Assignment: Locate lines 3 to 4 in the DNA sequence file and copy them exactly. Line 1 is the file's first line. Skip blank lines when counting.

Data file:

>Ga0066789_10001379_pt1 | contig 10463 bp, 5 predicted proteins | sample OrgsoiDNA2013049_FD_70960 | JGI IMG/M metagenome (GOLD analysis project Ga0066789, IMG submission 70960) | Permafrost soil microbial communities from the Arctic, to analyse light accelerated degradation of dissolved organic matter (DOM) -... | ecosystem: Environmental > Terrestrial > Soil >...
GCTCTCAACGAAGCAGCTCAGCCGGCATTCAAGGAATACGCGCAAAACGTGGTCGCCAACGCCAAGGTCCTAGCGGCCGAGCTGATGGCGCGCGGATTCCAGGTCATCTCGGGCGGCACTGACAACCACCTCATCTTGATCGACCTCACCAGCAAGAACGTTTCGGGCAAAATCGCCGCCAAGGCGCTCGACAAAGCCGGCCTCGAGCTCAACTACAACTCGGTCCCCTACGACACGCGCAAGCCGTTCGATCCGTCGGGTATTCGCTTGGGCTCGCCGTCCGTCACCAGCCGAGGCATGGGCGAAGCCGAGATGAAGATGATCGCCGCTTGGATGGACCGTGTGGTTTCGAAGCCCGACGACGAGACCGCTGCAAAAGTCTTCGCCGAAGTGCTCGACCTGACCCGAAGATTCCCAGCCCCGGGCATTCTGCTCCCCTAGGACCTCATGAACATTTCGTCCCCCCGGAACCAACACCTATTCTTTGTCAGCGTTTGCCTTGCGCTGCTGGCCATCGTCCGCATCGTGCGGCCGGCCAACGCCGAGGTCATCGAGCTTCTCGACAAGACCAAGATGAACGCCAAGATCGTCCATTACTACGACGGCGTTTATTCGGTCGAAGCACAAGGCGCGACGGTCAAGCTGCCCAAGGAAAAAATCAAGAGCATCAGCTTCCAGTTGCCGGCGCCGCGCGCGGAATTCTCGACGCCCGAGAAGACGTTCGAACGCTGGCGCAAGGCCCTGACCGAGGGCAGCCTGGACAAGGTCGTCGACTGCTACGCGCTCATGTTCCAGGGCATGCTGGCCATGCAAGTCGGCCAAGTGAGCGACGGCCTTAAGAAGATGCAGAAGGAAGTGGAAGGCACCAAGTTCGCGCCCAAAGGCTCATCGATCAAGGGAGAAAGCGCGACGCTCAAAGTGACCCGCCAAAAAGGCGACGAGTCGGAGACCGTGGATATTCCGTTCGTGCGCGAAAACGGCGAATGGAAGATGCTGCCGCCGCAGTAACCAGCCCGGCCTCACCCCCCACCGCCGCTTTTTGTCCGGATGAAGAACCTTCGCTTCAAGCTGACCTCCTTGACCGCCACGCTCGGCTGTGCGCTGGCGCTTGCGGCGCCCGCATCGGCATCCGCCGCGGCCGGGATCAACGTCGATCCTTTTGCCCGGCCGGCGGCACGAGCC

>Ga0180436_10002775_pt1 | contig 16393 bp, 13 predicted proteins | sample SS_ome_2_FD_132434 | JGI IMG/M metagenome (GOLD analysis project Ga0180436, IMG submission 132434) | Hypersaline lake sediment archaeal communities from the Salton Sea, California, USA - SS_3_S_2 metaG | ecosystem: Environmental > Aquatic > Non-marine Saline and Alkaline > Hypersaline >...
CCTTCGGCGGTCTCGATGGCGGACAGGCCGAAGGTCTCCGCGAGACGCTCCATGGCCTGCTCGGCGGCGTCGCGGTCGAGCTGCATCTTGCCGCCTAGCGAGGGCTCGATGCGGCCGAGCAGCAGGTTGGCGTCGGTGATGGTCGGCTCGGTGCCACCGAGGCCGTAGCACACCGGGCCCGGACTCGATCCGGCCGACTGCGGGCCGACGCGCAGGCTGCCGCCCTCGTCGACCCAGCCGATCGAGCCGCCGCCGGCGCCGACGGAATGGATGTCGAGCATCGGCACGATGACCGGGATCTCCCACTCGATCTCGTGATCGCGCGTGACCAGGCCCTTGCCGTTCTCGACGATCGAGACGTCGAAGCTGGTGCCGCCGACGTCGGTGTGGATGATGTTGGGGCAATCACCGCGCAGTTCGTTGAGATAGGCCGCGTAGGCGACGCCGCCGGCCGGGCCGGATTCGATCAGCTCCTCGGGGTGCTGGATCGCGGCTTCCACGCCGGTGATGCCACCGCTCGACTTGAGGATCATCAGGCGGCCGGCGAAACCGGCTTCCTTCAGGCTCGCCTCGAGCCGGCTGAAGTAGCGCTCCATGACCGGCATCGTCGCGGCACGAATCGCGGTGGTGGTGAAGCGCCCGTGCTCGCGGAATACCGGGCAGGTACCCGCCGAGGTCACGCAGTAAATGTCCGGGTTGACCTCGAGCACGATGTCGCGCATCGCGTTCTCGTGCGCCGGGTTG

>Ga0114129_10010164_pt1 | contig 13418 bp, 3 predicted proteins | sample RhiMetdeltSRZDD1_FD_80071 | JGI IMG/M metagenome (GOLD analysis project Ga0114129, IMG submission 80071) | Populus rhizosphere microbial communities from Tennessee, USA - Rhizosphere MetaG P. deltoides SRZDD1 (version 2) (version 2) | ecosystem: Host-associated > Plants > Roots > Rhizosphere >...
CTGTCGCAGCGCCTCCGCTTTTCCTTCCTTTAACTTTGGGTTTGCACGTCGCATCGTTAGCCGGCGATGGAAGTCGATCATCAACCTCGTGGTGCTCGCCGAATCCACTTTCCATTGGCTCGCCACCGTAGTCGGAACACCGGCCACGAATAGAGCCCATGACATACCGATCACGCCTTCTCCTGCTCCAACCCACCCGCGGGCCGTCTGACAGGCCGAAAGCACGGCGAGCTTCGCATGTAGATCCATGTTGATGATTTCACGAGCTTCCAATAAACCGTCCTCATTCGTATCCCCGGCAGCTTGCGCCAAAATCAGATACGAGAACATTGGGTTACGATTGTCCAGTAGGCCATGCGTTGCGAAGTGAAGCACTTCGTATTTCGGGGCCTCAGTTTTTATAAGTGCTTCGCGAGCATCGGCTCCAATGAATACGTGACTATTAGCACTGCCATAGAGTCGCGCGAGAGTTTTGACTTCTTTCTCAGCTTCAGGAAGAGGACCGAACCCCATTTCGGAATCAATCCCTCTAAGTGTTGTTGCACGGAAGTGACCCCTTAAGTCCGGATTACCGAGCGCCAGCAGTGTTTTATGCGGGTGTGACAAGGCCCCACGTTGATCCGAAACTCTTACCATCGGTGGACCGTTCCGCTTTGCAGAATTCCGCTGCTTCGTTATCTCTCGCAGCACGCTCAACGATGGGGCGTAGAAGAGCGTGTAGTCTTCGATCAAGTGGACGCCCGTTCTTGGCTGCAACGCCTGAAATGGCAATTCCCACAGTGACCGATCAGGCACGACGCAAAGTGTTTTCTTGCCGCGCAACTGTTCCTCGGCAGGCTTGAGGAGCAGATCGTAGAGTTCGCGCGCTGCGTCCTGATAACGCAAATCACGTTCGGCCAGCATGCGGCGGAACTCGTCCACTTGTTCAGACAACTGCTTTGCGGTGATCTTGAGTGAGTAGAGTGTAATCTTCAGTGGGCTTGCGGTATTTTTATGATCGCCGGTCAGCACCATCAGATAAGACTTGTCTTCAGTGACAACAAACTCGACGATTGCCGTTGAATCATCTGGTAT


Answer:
>Ga0180436_10002775_pt1 | contig 16393 bp, 13 predicted proteins | sample SS_ome_2_FD_132434 | JGI IMG/M metagenome (GOLD analysis project Ga0180436, IMG submission 132434) | Hypersaline lake sediment archaeal communities from the Salton Sea, California, USA - SS_3_S_2 metaG | ecosystem: Environmental > Aquatic > Non-marine Saline and Alkaline > Hypersaline >...
CCTTCGGCGGTCTCGATGGCGGACAGGCCGAAGGTCTCCGCGAGACGCTCCATGGCCTGCTCGGCGGCGTCGCGGTCGAGCTGCATCTTGCCGCCTAGCGAGGGCTCGATGCGGCCGAGCAGCAGGTTGGCGTCGGTGATGGTCGGCTCGGTGCCACCGAGGCCGTAGCACACCGGGCCCGGACTCGATCCGGCCGACTGCGGGCCGACGCGCAGGCTGCCGCCCTCGTCGACCCAGCCGATCGAGCCGCCGCCGGCGCCGACGGAATGGATGTCGAGCATCGGCACGATGACCGGGATCTCCCACTCGATCTCGTGATCGCGCGTGACCAGGCCCTTGCCGTTCTCGACGATCGAGACGTCGAAGCTGGTGCCGCCGACGTCGGTGTGGATGATGTTGGGGCAATCACCGCGCAGTTCGTTGAGATAGGCCGCGTAGGCGACGCCGCCGGCCGGGCCGGATTCGATCAGCTCCTCGGGGTGCTGGATCGCGGCTTCCACGCCGGTGATGCCACCGCTCGACTTGAGGATCATCAGGCGGCCGGCGAAACCGGCTTCCTTCAGGCTCGCCTCGAGCCGGCTGAAGTAGCGCTCCATGACCGGCATCGTCGCGGCACGAATCGCGGTGGTGGTGAAGCGCCCGTGCTCGCGGAATACCGGGCAGGTACCCGCCGAGGTCACGCAGTAAATGTCCGGGTTGACCTCGAGCACGATGTCGCGCATCGCGTTCTCGTGCGCCGGGTTG